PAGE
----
Tuesday, 5 August 2014

The right to die - is it right?

I know - it's a strange image to start a post with, isn't it. Normally, I don't really have much of a problem choosing the image to accompany a post on this 'ere blog. Today, though, was different.
Well, today I want to touch on the sensitive and difficult subject of 'the right to die' or to give it another name, 'assisted dying'.
I decided to do a post about this because I read the other day an excellent post on one of the blogs I follow (well worth taking three or four minutes out of your day to read through it):
whothehelldoeshethinkheis - assisted-dying
It's a thoughtful and well-written argument by Dr Ros Taylor.

But let me give you my take on the issue.
On the face of it, this looks like a simple argument between two diametrically opposed groups:
Group 1 - those with severe disabilities or terminal illnesses who have made it abundantly clear that they do not want to die and want to do whatever is necessary to stay alive, irrespective of how much pain they may be enduring (e.g. Baroness Campbell).
Group 2 - those with severe disabilities or a terminal illness who have made it abundantly clear that they've had enough of the pain and suffering they're having to endure every day and will do so for the rest of their lives (e.g. Tony Nicklinson RIP) and because of that, wish to be allowed to end that suffering.

For those in Group 1, the answer to the issue is easy - we must do whatever we can to support them for as long as we can.
For those in Group 2, the answer (in my humble opinion) should also be easy - these people have made a conscious choice, their conscious choice, and we should respect that choice and, if necessary assist them in whatever way possible to exercise that choice. It is for these people (and the people who help them to end their life) that the assisted dying bill is really intended, to ensure that those who assist an individual in taking their own life are not subsequently prosecuted for murder…isn't it?
And if that was all we had to worry about, then we wouldn't really be having this debate because most rational people would, I suggest, accept that a person has a right to make a choice and that it's wrong for someone who helps that person exercise that choice to face the risk of prosecution.

But, alas, that isn't all we have to worry about. Unfortunately, there's something else, and it is that something else which really sits at the heart of the debate.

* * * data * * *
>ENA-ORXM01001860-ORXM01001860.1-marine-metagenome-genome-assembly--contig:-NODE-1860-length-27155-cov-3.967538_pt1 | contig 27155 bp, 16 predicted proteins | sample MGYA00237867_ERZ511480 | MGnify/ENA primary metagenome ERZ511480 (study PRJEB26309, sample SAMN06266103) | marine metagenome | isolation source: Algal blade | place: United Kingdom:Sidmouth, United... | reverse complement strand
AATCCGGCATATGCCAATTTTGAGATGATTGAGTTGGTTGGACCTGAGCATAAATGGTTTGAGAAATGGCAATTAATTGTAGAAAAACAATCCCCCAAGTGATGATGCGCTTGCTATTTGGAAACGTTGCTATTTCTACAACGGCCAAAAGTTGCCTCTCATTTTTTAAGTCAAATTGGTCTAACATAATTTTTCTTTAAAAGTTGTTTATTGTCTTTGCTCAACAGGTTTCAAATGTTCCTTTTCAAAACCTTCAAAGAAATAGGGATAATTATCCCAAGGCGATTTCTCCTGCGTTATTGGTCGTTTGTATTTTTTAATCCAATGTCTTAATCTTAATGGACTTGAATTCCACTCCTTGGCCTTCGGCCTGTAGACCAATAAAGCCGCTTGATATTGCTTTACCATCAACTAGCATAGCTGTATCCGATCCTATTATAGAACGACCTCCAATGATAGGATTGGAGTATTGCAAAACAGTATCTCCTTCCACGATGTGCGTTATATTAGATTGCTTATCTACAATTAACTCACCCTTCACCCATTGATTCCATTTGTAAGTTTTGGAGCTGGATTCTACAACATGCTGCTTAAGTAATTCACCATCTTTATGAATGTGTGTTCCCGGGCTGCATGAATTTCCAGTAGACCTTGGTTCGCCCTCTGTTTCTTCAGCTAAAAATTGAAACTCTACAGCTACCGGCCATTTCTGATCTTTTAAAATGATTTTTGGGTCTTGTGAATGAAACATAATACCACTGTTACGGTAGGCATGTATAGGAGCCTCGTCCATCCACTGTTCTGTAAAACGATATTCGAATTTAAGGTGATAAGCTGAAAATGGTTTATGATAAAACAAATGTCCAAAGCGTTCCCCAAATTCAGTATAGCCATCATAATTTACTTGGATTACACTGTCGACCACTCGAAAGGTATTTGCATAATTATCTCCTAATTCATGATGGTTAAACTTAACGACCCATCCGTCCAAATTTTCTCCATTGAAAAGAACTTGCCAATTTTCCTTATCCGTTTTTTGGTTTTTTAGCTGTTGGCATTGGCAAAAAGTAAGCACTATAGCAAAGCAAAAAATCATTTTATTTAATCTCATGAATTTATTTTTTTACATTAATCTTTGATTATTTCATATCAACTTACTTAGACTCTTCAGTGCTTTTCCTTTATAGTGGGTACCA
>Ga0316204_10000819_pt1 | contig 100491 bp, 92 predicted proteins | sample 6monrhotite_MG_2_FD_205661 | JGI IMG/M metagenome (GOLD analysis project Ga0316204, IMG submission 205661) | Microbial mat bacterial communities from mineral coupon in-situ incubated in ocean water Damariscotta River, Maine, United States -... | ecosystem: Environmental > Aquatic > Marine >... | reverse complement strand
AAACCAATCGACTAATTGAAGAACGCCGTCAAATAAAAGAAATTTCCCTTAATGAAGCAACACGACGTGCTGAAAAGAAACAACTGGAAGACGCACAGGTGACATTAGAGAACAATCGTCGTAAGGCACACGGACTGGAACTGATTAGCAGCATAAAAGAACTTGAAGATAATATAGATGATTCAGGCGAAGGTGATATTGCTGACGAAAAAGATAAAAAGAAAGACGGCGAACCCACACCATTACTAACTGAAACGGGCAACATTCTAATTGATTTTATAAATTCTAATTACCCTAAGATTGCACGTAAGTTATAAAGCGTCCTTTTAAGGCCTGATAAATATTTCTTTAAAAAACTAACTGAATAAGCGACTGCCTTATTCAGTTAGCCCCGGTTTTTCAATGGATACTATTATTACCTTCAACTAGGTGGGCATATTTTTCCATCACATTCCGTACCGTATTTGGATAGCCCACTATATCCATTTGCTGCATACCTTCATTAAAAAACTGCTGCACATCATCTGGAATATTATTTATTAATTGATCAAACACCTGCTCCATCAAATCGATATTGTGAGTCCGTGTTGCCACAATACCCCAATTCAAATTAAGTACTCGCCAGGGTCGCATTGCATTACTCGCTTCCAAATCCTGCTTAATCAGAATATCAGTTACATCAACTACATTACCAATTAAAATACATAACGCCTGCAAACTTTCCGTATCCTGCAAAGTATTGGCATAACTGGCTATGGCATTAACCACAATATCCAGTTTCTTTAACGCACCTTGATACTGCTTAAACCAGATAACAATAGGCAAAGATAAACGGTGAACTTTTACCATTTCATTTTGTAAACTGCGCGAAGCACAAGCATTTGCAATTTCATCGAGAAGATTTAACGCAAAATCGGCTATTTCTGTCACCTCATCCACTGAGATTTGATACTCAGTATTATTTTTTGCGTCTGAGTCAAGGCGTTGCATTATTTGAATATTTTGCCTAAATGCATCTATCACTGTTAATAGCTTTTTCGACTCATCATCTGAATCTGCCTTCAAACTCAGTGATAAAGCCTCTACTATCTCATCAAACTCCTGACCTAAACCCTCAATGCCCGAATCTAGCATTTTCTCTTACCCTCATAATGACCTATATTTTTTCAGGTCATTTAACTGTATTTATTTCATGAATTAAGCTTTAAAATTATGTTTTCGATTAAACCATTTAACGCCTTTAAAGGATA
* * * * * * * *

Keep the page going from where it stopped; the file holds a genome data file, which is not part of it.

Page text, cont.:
That something else is a fear, a very specific fear, based (sadly) on a clear though somewhat cynical understanding of the true nature of too many people in this modern, uncaringly materialistic world of ours.
That fear (and in my opinion it is a very valid one) is that if assisted dying was made legal, some people (possibly a lot of people) who are currently in Group 1 would, either by their partners or their children, or more worryingly perhaps, by the state itself through its medical practitioners, be slowly and insidiously coerced from Group 1 into Group 2.
I can just imagine it, and I'm sure you can too. An elderly relative, possibly bed-ridden, being told day after day by their relatives or their carers how much of a burden they are, how better it would be for everyone if they just 'gave up'. How long would it take for even the most positive of people to begin to believe what they were being told, that their own lives were pointless, that all they had left to look forward to was more pain and misery and suffering?
Such coercion (and we would be monumentally naive to believe it wouldn't happen) could be driven by  many things, but mostly, I suspect, by greed. After all, how many look at their elderly relatives and see not the person but the inheritance?
It could also be driven by frustration at being obligated to care. It could even be driven by the state wishing to reduce the burden of the sick and elderly on its own finances and resources.

Whatever the motivation for coercion, it is the very real fear that this would take place that is, I suspect, behind most of opposition to the assisted dying bill.
So could we guard against it? If so, how?
How can we satisfy the legitimate rights of those in Group 2, yet still protect those in Group 1 from the nefarious forces of our world?
I'm afraid I simply don't know the answer to that, and I suspect that the millions and millions of us who have never either suffered as these individuals have suffered or witnessed the interminable suffering of a loved one, don't know the answer either.